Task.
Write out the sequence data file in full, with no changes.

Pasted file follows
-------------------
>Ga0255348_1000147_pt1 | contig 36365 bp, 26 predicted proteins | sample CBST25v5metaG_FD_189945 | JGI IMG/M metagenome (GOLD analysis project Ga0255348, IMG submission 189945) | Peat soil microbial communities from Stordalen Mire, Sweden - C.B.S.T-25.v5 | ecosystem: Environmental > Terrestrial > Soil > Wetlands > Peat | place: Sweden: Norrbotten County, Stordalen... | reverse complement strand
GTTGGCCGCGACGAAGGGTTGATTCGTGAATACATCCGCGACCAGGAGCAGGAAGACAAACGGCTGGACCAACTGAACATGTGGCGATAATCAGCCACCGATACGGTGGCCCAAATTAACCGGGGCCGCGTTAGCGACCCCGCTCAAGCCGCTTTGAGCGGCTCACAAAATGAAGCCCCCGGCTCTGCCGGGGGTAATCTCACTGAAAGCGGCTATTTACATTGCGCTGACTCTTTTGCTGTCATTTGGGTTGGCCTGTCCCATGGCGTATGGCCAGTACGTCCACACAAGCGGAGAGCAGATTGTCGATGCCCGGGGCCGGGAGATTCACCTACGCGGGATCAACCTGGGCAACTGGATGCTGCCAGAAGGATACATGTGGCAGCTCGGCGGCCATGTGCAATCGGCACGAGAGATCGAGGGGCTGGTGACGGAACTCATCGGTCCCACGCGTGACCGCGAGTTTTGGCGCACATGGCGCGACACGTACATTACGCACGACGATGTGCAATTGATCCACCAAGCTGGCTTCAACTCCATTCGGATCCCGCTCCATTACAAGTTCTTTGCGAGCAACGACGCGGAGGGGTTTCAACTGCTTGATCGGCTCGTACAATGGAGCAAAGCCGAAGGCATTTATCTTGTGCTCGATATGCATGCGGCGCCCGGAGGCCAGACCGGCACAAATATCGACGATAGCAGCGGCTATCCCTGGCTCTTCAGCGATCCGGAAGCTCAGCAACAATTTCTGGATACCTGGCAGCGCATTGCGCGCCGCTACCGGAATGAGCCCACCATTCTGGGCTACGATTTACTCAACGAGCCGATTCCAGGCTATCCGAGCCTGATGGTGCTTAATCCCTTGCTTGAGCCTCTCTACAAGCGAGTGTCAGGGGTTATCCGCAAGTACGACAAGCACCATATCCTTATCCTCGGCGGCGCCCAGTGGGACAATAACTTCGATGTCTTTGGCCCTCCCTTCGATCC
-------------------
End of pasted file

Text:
>Ga0255348_1000147_pt1 | contig 36365 bp, 26 predicted proteins | sample CBST25v5metaG_FD_189945 | JGI IMG/M metagenome (GOLD analysis project Ga0255348, IMG submission 189945) | Peat soil microbial communities from Stordalen Mire, Sweden - C.B.S.T-25.v5 | ecosystem: Environmental > Terrestrial > Soil > Wetlands > Peat | place: Sweden: Norrbotten County, Stordalen... | reverse complement strand
GTTGGCCGCGACGAAGGGTTGATTCGTGAATACATCCGCGACCAGGAGCAGGAAGACAAACGGCTGGACCAACTGAACATGTGGCGATAATCAGCCACCGATACGGTGGCCCAAATTAACCGGGGCCGCGTTAGCGACCCCGCTCAAGCCGCTTTGAGCGGCTCACAAAATGAAGCCCCCGGCTCTGCCGGGGGTAATCTCACTGAAAGCGGCTATTTACATTGCGCTGACTCTTTTGCTGTCATTTGGGTTGGCCTGTCCCATGGCGTATGGCCAGTACGTCCACACAAGCGGAGAGCAGATTGTCGATGCCCGGGGCCGGGAGATTCACCTACGCGGGATCAACCTGGGCAACTGGATGCTGCCAGAAGGATACATGTGGCAGCTCGGCGGCCATGTGCAATCGGCACGAGAGATCGAGGGGCTGGTGACGGAACTCATCGGTCCCACGCGTGACCGCGAGTTTTGGCGCACATGGCGCGACACGTACATTACGCACGACGATGTGCAATTGATCCACCAAGCTGGCTTCAACTCCATTCGGATCCCGCTCCATTACAAGTTCTTTGCGAGCAACGACGCGGAGGGGTTTCAACTGCTTGATCGGCTCGTACAATGGAGCAAAGCCGAAGGCATTTATCTTGTGCTCGATATGCATGCGGCGCCCGGAGGCCAGACCGGCACAAATATCGACGATAGCAGCGGCTATCCCTGGCTCTTCAGCGATCCGGAAGCTCAGCAACAATTTCTGGATACCTGGCAGCGCATTGCGCGCCGCTACCGGAATGAGCCCACCATTCTGGGCTACGATTTACTCAACGAGCCGATTCCAGGCTATCCGAGCCTGATGGTGCTTAATCCCTTGCTTGAGCCTCTCTACAAGCGAGTGTCAGGGGTTATCCGCAAGTACGACAAGCACCATATCCTTATCCTCGGCGGCGCCCAGTGGGACAATAACTTCGATGTCTTTGGCCCTCCCTTCGATCC